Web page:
Perceptual and automated estimates of infringement in 40 music copyright cases

Yuan, Yuchen; Cronin, Charles; Müllensiefen, Daniel; Fujii, Shinya and Savage, Patrick E.. 2023. Perceptual and automated estimates of infringement in 40 music copyright cases. Transactions of the International Society for Music Information Retrieval, 6(1), pp. 117-134. ISSN 2514-3298 [Article]

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Abstract or Description

Music copyright infringement lawsuits implicate millions of dollars in damages and costs of litigation. There are, however, few objective measures by which to evaluate these claims. Recent music information retrieval research has proposed objective algorithms to automatically detect musical similarity, which might reduce subjectivity in music copyright infringement decisions, but there remains minimal relevant perceptual data despite its crucial role in copyright law. We collected perceptual data from 51 participants for 40 adjudicated copyright cases from 1915–2018 in 7 legal jurisdictions (USA, UK, Australia, New Zealand, Japan, People’s Republic of China, and Taiwan). Each case was represented by three different versions: either full audio, melody only (MIDI), or lyrics only (text). Due to the historical emphasis in legal opinions on melody as the key criterion for deciding infringement, we originally predicted that listening to melody-only versions would result in perceptual judgments that more closely matched actual past legal decisions. However, as in our preliminary study of 17 court decisions (Yuan et al., 2020), our results did not match these predictions. Participants listening to full audio outperformed not only the melody-only condition, but also automated algorithms designed to calculate musical similarity (with maximal accuracy of 83% vs. 75%, respectively). Meanwhile, lyrics-only conditions performed at chance levels. Analysis of outlier cases suggests that music, lyrics, and contextual factors can interact in complex ways difficult to capture using quantitative metrics. We propose directions for further investigation including using larger and more diverse samples of cases, enhanced methods, and adapting our perceptual experiment method to avoid relying on ground truth data only from court decisions (which may be subject to errors and selection bias). Our results contribute data and methods to inform practical debates relevant to music copyright law throughout the world, such as the question of whether, and the extent to which, judges and jurors should be allowed to hear published sound recordings of the disputed works in determining musical similarity. Our results ultimately suggest that while automated algorithms are unlikely to replace human judgments, they may help to supplement them.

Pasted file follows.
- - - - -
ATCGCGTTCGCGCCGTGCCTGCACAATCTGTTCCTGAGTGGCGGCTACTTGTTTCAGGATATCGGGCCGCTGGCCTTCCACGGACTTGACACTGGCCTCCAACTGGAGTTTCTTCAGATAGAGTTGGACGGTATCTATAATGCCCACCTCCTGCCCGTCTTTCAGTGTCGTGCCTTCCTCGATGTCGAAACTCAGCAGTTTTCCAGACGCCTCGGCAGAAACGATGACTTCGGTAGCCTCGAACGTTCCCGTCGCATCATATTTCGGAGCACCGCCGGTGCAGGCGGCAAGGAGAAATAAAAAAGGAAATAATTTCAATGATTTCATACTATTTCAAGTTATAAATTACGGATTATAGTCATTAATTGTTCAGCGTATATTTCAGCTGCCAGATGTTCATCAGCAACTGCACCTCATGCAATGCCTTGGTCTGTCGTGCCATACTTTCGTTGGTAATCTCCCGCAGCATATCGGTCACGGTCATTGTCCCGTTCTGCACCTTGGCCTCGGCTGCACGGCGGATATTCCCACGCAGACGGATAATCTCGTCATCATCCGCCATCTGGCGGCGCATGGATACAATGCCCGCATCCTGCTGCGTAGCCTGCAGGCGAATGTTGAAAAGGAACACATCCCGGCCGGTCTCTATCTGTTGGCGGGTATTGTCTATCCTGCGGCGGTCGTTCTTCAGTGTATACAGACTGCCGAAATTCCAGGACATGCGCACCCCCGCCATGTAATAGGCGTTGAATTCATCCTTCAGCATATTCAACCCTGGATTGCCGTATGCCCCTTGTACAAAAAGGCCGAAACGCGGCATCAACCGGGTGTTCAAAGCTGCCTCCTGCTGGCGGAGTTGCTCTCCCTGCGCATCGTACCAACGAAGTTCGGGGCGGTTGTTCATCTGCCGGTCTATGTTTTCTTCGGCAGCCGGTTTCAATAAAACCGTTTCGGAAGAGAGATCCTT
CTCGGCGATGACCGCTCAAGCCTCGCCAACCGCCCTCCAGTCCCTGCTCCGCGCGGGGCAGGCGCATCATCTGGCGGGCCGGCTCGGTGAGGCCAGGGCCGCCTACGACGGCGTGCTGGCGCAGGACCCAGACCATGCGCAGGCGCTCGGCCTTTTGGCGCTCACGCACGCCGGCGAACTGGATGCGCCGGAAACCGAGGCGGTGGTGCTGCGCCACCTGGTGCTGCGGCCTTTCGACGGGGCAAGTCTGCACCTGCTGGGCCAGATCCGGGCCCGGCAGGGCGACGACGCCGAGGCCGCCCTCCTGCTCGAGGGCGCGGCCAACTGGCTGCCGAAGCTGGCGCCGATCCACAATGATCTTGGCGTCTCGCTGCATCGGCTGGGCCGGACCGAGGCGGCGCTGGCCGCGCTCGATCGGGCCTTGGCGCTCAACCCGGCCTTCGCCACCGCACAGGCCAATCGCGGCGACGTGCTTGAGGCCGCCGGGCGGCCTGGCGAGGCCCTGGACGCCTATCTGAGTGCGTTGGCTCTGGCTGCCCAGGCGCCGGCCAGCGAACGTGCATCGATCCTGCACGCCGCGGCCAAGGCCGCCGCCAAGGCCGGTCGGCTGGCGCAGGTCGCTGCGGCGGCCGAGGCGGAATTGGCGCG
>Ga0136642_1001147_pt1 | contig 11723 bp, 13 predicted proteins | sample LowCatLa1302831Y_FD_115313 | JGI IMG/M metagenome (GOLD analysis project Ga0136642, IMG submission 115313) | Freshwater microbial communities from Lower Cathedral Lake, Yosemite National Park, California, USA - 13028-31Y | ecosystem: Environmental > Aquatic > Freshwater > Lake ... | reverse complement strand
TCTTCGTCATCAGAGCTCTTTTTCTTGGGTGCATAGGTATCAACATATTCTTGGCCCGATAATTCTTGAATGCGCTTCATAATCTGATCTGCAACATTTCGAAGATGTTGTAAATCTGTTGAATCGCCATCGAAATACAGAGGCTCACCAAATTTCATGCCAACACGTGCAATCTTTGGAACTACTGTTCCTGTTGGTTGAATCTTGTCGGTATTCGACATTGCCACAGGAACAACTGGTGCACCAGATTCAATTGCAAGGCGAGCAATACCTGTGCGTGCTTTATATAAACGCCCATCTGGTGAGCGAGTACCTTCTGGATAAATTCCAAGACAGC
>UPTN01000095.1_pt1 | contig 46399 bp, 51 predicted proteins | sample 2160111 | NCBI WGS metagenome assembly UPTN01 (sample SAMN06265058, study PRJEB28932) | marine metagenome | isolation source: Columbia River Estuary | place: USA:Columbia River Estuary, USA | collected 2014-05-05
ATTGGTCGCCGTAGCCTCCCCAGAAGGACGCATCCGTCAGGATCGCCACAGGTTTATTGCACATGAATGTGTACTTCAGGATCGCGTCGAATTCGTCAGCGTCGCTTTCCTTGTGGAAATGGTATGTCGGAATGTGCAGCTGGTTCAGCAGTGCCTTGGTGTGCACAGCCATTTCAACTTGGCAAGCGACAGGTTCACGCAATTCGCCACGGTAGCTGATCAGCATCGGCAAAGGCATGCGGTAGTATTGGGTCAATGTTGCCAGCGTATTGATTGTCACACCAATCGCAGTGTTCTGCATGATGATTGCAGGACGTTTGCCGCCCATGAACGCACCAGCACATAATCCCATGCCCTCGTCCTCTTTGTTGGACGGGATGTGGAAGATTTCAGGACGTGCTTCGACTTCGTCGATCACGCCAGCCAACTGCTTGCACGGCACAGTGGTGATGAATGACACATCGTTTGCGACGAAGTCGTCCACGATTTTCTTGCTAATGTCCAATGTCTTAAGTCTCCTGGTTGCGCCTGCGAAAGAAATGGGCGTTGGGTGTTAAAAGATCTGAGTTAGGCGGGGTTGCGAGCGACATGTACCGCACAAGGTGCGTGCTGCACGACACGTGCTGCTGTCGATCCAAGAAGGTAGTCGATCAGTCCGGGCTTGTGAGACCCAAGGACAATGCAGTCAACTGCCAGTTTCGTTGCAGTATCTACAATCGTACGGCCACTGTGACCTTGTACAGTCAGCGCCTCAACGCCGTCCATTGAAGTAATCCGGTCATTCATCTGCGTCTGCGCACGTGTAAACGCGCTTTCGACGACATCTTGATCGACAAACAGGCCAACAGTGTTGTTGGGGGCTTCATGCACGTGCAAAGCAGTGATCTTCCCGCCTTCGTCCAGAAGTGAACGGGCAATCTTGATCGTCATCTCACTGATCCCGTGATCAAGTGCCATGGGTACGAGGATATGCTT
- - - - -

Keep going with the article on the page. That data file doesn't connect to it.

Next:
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This work was supported by a Grant-In-Aid from the Japan Society for the Promotion of Science (#19KK0064) and by funding from the New Zealand Government, administered by the Royal Society Te Apārangi (Rutherford Discovery Fellowship 22-UOA-040 and Marsden FastStart Grant 22-UOA-052) to PES.

Data Access Statement:

Musical stimuli, data and analysis code are available at The full experiments can be accessed at for fullaudio, for melody-only and lyrics-only, and https://s2survey. net/music_copyright_voao for vocals-only and accompaniment-only. Detailed summaries and primary legal documents for all 40 cases are available at the Music Copyright Infringement Resource (MCIR; Cronin, 2018) and are linked in Table 1 and wherever else they appear in this article.


copyright; similarity; perception; melody; audio; lyrics

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17 May 2023Accepted
5 October 2023Published

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Date Deposited:

06 Oct 2023 07:52

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06 Oct 2023 07:52

Peer Reviewed:

Yes, this version has been peer-reviewed.


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